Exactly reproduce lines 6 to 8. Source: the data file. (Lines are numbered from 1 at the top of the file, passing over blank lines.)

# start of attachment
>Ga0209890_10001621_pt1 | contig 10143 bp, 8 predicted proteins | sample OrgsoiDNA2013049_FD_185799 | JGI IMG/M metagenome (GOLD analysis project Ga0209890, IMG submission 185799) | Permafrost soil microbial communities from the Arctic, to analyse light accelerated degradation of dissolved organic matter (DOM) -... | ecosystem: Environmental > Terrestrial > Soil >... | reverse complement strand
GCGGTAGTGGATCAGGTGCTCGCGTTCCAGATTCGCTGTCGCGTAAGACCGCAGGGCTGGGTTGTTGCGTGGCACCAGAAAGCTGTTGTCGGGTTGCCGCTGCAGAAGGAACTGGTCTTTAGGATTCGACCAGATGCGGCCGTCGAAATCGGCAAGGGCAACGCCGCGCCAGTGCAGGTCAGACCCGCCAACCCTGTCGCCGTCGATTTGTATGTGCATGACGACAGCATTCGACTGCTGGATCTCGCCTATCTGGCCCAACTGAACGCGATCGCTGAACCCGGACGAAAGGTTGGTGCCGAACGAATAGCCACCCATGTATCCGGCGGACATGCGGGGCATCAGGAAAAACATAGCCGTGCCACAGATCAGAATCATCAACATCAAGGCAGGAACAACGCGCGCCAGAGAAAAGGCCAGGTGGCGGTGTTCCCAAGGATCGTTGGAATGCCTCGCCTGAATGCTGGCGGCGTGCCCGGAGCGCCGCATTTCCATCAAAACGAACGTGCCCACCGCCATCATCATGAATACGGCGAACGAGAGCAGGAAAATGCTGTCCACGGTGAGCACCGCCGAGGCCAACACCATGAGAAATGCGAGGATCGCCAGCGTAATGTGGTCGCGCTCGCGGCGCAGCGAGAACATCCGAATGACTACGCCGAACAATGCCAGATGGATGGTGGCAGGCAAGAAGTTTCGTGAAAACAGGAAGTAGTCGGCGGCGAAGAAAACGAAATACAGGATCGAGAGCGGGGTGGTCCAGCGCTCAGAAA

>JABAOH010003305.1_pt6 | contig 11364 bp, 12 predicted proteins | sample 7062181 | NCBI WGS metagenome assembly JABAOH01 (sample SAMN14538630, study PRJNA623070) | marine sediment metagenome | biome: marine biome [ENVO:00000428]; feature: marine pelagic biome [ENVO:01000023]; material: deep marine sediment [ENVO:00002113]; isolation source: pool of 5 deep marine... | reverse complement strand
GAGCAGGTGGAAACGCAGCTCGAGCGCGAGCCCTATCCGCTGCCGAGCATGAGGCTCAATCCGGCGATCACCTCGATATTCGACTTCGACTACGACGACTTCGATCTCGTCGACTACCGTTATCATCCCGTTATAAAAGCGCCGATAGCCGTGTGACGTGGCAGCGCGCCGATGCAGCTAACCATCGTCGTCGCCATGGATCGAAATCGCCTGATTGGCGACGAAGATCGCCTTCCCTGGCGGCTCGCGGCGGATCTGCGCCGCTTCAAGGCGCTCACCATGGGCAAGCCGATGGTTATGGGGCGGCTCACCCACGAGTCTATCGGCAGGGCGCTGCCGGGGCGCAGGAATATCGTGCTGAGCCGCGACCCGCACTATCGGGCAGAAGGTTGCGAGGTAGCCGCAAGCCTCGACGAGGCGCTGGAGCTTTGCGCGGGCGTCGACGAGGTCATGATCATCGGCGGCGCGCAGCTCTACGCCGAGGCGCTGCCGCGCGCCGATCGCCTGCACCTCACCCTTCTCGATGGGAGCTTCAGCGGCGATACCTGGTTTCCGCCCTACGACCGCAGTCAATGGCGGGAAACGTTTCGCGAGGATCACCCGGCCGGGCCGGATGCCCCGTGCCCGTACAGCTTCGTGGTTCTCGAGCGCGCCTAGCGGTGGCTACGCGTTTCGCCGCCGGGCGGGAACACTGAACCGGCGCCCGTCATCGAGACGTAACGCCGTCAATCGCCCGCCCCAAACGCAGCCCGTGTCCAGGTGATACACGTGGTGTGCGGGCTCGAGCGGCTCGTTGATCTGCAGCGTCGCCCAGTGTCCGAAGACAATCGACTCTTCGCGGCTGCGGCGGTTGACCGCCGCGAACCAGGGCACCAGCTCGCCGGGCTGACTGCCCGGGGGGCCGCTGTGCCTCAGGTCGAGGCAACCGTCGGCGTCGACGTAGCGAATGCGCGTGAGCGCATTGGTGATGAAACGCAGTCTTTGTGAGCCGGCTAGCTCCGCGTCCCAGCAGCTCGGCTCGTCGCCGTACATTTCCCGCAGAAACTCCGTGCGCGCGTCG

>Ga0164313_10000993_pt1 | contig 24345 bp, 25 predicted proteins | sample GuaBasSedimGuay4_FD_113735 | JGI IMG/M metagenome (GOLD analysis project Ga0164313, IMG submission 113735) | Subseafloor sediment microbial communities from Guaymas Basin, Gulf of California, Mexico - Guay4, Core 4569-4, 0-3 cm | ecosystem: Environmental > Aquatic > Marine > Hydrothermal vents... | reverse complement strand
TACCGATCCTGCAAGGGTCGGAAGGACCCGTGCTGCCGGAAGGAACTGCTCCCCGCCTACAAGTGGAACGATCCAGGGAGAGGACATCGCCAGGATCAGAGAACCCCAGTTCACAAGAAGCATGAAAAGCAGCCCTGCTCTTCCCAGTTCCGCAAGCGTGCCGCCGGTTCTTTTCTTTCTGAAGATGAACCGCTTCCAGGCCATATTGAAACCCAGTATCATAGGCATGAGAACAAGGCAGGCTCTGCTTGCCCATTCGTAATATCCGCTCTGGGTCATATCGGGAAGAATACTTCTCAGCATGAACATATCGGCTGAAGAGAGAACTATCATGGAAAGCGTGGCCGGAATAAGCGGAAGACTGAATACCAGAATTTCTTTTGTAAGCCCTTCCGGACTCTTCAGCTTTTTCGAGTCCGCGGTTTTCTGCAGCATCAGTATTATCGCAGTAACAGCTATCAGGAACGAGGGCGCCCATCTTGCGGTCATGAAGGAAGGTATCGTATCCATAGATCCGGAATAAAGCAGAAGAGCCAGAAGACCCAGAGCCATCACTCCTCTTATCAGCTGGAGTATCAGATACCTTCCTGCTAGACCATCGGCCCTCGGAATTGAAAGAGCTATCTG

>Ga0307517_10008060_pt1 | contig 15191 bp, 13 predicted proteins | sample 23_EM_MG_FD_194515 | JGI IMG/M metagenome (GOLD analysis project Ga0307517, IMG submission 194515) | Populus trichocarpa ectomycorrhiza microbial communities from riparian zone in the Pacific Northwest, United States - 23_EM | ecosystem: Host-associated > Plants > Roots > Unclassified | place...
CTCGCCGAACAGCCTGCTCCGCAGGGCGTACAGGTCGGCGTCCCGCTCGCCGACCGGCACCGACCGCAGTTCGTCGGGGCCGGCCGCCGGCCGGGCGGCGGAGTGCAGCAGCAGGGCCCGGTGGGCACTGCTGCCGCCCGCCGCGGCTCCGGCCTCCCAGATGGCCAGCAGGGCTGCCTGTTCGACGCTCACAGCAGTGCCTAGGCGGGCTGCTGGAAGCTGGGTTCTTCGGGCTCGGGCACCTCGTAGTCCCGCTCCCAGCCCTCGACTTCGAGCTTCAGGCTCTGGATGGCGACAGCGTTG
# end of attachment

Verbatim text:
TACCGATCCTGCAAGGGTCGGAAGGACCCGTGCTGCCGGAAGGAACTGCTCCCCGCCTACAAGTGGAACGATCCAGGGAGAGGACATCGCCAGGATCAGAGAACCCCAGTTCACAAGAAGCATGAAAAGCAGCCCTGCTCTTCCCAGTTCCGCAAGCGTGCCGCCGGTTCTTTTCTTTCTGAAGATGAACCGCTTCCAGGCCATATTGAAACCCAGTATCATAGGCATGAGAACAAGGCAGGCTCTGCTTGCCCATTCGTAATATCCGCTCTGGGTCATATCGGGAAGAATACTTCTCAGCATGAACATATCGGCTGAAGAGAGAACTATCATGGAAAGCGTGGCCGGAATAAGCGGAAGACTGAATACCAGAATTTCTTTTGTAAGCCCTTCCGGACTCTTCAGCTTTTTCGAGTCCGCGGTTTTCTGCAGCATCAGTATTATCGCAGTAACAGCTATCAGGAACGAGGGCGCCCATCTTGCGGTCATGAAGGAAGGTATCGTATCCATAGATCCGGAATAAAGCAGAAGAGCCAGAAGACCCAGAGCCATCACTCCTCTTATCAGCTGGAGTATCAGATACCTTCCTGCTAGACCATCGGCCCTCGGAATTGAAAGAGCTATCTG

>Ga0307517_10008060_pt1 | contig 15191 bp, 13 predicted proteins | sample 23_EM_MG_FD_194515 | JGI IMG/M metagenome (GOLD analysis project Ga0307517, IMG submission 194515) | Populus trichocarpa ectomycorrhiza microbial communities from riparian zone in the Pacific Northwest, United States - 23_EM | ecosystem: Host-associated > Plants > Roots > Unclassified | place...
CTCGCCGAACAGCCTGCTCCGCAGGGCGTACAGGTCGGCGTCCCGCTCGCCGACCGGCACCGACCGCAGTTCGTCGGGGCCGGCCGCCGGCCGGGCGGCGGAGTGCAGCAGCAGGGCCCGGTGGGCACTGCTGCCGCCCGCCGCGGCTCCGGCCTCCCAGATGGCCAGCAGGGCTGCCTGTTCGACGCTCACAGCAGTGCCTAGGCGGGCTGCTGGAAGCTGGGTTCTTCGGGCTCGGGCACCTCGTAGTCCCGCTCCCAGCCCTCGACTTCGAGCTTCAGGCTCTGGATGGCGACAGCGTTG